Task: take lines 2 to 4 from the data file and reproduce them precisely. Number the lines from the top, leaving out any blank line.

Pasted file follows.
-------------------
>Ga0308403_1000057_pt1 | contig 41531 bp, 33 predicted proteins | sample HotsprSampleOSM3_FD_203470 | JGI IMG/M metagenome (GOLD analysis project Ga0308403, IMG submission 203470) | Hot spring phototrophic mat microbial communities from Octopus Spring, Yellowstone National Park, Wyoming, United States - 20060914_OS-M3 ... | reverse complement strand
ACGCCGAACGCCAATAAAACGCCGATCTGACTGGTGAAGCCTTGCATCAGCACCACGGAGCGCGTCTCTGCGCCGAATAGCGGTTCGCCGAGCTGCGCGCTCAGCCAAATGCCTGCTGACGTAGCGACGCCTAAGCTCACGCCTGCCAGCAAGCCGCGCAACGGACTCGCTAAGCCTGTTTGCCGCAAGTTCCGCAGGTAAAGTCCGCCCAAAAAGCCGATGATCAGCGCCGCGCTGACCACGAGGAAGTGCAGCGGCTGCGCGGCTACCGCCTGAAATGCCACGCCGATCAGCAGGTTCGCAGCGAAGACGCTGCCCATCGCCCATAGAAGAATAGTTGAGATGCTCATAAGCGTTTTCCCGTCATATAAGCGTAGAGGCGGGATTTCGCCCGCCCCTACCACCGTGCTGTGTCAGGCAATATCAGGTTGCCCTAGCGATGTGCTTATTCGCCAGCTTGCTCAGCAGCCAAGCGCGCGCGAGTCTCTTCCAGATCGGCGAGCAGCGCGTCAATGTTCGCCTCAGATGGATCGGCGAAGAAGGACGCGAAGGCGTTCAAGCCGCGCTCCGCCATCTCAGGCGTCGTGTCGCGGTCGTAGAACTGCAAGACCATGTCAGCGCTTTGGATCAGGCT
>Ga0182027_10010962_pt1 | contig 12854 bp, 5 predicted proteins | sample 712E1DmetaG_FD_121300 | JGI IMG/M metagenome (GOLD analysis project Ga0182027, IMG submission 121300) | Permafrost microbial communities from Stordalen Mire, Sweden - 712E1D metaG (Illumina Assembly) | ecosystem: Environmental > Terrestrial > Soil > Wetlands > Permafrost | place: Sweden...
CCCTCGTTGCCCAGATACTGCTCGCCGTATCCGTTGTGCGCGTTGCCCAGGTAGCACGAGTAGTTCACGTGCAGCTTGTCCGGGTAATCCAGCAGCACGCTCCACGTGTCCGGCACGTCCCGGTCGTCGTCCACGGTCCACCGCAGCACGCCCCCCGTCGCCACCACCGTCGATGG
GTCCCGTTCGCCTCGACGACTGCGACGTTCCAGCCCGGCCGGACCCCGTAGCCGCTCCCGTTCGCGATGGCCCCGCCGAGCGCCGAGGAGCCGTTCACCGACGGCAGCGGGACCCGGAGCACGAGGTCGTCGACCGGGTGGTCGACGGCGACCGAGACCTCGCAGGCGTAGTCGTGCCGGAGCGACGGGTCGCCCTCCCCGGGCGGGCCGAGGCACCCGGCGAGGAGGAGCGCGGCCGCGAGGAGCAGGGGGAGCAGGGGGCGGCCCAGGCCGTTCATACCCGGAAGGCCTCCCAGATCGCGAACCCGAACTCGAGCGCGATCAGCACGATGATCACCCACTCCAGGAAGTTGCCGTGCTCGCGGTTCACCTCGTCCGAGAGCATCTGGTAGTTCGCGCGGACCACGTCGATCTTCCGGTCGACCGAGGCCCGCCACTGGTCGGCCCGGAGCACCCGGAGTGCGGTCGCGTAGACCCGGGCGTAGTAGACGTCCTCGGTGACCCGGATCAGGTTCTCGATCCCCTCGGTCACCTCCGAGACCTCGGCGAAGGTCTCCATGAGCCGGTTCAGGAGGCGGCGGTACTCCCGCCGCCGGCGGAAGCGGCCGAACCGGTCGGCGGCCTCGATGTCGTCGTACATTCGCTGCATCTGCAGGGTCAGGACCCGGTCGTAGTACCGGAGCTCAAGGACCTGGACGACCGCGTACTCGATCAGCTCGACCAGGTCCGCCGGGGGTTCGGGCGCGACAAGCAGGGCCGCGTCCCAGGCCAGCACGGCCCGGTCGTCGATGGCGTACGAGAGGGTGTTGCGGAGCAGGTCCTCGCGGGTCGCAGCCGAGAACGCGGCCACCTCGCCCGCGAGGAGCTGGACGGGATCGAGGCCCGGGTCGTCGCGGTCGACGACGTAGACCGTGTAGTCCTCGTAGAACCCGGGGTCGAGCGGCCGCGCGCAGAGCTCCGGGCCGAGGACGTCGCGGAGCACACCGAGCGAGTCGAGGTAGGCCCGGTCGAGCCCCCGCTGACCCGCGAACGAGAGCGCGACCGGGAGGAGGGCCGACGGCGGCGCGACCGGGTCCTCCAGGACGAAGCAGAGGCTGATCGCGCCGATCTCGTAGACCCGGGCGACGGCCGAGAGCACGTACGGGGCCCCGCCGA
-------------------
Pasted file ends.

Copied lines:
ACGCCGAACGCCAATAAAACGCCGATCTGACTGGTGAAGCCTTGCATCAGCACCACGGAGCGCGTCTCTGCGCCGAATAGCGGTTCGCCGAGCTGCGCGCTCAGCCAAATGCCTGCTGACGTAGCGACGCCTAAGCTCACGCCTGCCAGCAAGCCGCGCAACGGACTCGCTAAGCCTGTTTGCCGCAAGTTCCGCAGGTAAAGTCCGCCCAAAAAGCCGATGATCAGCGCCGCGCTGACCACGAGGAAGTGCAGCGGCTGCGCGGCTACCGCCTGAAATGCCACGCCGATCAGCAGGTTCGCAGCGAAGACGCTGCCCATCGCCCATAGAAGAATAGTTGAGATGCTCATAAGCGTTTTCCCGTCATATAAGCGTAGAGGCGGGATTTCGCCCGCCCCTACCACCGTGCTGTGTCAGGCAATATCAGGTTGCCCTAGCGATGTGCTTATTCGCCAGCTTGCTCAGCAGCCAAGCGCGCGCGAGTCTCTTCCAGATCGGCGAGCAGCGCGTCAATGTTCGCCTCAGATGGATCGGCGAAGAAGGACGCGAAGGCGTTCAAGCCGCGCTCCGCCATCTCAGGCGTCGTGTCGCGGTCGTAGAACTGCAAGACCATGTCAGCGCTTTGGATCAGGCT
>Ga0182027_10010962_pt1 | contig 12854 bp, 5 predicted proteins | sample 712E1DmetaG_FD_121300 | JGI IMG/M metagenome (GOLD analysis project Ga0182027, IMG submission 121300) | Permafrost microbial communities from Stordalen Mire, Sweden - 712E1D metaG (Illumina Assembly) | ecosystem: Environmental > Terrestrial > Soil > Wetlands > Permafrost | place: Sweden...
CCCTCGTTGCCCAGATACTGCTCGCCGTATCCGTTGTGCGCGTTGCCCAGGTAGCACGAGTAGTTCACGTGCAGCTTGTCCGGGTAATCCAGCAGCACGCTCCACGTGTCCGGCACGTCCCGGTCGTCGTCCACGGTCCACCGCAGCACGCCCCCCGTCGCCACCACCGTCGATGG